New research seeks to enhance quality and security of wireless telemedicine

Sep 17, 2007

A team of researchers led by Fei Hu, assistant professor of computer engineering at Rochester Institute of Technology, is working to advance the integration of radio frequency identification technology, also known as RFID, into cardiac sensor networks, a new wireless technology for telemedicine delivery. The team will also work to enhance the security of the systems used in the process, thereby reducing the possibility of identity theft and cyber-terrorism.

The effort is being supported by a $400,000 grant from the National Science Foundation’s Cyber Trust Program. Hu, the principal investigator, will collaborate with Yang Xiao, professor of computer science at the University of Alabama.

“Telemedicine technology can greatly increase the quality of medical care while also decreasing health care costs,” notes Hu. “Through this project we hope to increase the integration of RFID into existing cardiac sensor networks, ensure the overall security of the system and promote the implementation of the technology in nursing homes and adult care facilities across the country.”

“This research will advance an important technology development, while also enhancing RIT’s skills and capabilities in the area of computer engineering and design,” adds Andreas Savakis, chair of RIT’s Department of Computer Engineering.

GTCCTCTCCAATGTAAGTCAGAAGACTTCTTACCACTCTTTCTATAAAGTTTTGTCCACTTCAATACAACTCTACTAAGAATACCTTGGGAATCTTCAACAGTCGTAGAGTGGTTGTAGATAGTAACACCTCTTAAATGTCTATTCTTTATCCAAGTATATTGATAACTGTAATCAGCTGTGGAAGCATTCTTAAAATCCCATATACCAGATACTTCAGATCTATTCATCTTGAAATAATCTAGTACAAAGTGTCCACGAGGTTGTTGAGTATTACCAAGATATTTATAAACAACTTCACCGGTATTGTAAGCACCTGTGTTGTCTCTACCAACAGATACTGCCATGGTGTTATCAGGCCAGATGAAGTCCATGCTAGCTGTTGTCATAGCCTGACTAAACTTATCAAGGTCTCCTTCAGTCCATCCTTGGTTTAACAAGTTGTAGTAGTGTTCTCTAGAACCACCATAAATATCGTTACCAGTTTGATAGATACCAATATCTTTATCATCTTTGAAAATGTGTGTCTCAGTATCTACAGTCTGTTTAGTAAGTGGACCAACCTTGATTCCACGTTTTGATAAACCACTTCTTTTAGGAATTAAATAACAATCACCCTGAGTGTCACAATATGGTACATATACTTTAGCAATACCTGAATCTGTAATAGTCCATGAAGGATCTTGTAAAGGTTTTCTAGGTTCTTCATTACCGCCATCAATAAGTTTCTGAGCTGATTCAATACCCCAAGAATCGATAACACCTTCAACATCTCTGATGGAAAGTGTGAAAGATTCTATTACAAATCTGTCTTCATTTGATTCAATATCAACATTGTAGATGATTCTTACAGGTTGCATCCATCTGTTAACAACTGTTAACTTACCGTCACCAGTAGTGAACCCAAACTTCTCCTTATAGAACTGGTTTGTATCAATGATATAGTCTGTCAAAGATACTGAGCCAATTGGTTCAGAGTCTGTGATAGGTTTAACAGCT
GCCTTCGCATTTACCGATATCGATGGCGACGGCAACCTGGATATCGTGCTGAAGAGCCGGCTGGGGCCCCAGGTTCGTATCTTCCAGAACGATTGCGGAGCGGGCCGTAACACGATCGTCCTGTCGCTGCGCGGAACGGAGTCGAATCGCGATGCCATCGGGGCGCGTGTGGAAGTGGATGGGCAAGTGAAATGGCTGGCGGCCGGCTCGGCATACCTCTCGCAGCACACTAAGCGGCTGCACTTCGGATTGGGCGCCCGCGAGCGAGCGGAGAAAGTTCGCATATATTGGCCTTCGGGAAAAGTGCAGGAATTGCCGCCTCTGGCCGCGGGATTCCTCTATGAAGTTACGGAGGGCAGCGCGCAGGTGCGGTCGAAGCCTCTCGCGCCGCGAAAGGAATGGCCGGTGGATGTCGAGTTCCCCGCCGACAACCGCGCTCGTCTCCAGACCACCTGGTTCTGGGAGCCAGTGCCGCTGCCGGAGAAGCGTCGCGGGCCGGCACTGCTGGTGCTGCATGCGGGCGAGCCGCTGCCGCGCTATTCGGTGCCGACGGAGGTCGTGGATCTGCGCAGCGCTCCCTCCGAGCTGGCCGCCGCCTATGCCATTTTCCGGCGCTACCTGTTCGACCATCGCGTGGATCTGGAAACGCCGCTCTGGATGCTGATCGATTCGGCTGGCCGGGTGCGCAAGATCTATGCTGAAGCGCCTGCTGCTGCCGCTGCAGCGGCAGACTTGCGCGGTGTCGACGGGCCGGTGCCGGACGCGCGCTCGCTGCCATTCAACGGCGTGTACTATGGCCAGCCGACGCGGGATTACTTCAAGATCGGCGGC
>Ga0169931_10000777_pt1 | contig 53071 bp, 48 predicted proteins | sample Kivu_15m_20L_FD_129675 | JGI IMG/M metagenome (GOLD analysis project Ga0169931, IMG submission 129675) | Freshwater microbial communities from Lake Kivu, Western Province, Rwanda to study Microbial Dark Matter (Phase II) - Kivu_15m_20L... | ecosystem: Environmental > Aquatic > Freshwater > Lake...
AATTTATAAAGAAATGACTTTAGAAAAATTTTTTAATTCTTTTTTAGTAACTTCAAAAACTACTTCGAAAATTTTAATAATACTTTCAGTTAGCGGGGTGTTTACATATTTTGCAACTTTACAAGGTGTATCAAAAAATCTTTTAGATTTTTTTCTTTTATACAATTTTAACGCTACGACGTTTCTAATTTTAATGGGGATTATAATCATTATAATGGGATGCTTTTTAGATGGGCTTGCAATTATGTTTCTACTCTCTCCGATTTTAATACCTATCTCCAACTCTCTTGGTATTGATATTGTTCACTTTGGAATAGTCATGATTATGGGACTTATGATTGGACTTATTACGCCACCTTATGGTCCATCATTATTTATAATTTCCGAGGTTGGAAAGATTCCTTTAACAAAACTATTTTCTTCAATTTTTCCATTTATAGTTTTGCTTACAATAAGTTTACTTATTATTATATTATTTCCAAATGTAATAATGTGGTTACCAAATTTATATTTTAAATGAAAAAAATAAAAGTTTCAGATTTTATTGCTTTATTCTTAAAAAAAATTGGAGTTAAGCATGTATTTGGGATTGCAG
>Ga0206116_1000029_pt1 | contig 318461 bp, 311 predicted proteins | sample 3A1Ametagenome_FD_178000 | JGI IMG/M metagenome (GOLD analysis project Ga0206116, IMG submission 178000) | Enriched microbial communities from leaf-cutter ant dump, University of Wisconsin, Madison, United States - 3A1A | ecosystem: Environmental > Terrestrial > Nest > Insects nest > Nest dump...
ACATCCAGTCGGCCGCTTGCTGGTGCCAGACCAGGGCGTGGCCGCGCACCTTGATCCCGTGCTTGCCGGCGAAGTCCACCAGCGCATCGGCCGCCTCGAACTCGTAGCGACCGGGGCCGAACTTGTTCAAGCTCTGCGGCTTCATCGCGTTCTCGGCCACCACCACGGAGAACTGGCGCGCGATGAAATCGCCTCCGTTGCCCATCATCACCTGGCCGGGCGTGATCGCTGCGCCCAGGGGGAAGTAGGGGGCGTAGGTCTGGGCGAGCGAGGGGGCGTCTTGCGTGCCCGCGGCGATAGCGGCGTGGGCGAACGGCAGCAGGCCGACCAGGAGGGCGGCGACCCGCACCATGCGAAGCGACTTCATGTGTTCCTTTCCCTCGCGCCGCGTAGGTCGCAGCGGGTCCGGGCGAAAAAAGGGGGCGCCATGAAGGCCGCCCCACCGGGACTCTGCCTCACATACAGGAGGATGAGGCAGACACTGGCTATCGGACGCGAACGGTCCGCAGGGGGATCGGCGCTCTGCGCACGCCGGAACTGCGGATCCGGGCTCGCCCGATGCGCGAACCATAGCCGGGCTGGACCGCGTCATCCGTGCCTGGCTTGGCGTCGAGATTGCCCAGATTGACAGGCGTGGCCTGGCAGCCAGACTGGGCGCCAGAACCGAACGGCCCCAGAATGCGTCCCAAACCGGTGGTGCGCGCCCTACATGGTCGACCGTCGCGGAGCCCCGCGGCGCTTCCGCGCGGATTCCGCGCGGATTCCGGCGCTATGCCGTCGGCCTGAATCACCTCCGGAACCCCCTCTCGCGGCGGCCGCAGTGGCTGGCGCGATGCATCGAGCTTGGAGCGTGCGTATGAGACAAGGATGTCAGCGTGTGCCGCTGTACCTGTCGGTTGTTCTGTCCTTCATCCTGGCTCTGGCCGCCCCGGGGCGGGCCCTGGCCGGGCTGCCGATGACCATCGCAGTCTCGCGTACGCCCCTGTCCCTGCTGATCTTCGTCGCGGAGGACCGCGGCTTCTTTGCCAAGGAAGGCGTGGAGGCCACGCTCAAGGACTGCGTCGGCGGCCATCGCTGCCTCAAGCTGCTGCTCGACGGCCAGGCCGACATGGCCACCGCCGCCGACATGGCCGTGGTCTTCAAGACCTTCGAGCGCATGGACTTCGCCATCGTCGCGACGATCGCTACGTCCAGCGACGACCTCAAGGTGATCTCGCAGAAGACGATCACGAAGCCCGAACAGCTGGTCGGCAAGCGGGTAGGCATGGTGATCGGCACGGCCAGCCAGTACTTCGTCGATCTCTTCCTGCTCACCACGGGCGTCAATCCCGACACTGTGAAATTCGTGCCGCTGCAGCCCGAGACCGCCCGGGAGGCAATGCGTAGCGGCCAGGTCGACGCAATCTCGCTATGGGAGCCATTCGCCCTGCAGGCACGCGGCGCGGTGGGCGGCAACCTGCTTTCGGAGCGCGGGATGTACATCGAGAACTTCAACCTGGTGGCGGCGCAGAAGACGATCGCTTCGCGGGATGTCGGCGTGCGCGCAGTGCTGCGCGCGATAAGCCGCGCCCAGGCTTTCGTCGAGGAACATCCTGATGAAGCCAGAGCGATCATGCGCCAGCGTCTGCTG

The United States’ growing nursing home and long-term care populations are putting a severe strain on the national health care system, in part due to the costs of medical care and doctor visits to these facilities. Cardiac sensor networks use wireless sensors to remotely monitor a patient’s heart beating pattern and blood pressure and transfer this information to doctors and hospitals off site. According to Hu, they are seen as a major avenue for increasing the quality of diagnosis and reducing the need for medical supervision.

Furthermore, the integration of RFID tags on medication bottles into this system will allow doctors to know immediately what medications a person is taking and reduce the chance of negative drug reactions or accidental over doses, adds Hu.

One of the major roadblocks in the further development of the system has been concern over the security of wireless networks used in telemedicine delivery. Hu and Xiao will research the use of anti-interference technology to reduce radio distortion of these networks and design and test new RFID security schemes that will decrease the chance of information being stolen. They will also look to assist the overall implementation and integration of RFID to further the development of this technology in telemedicine systems.

“There are well known security challenges associated with cardiac sensor networks and RFID,” Hu notes. “It is my hope this research will assist in better protecting these systems and allow greater numbers of doctors and patients to take advantage of the benefits of telemedicine.”

Source: Rochester Institute of Technology

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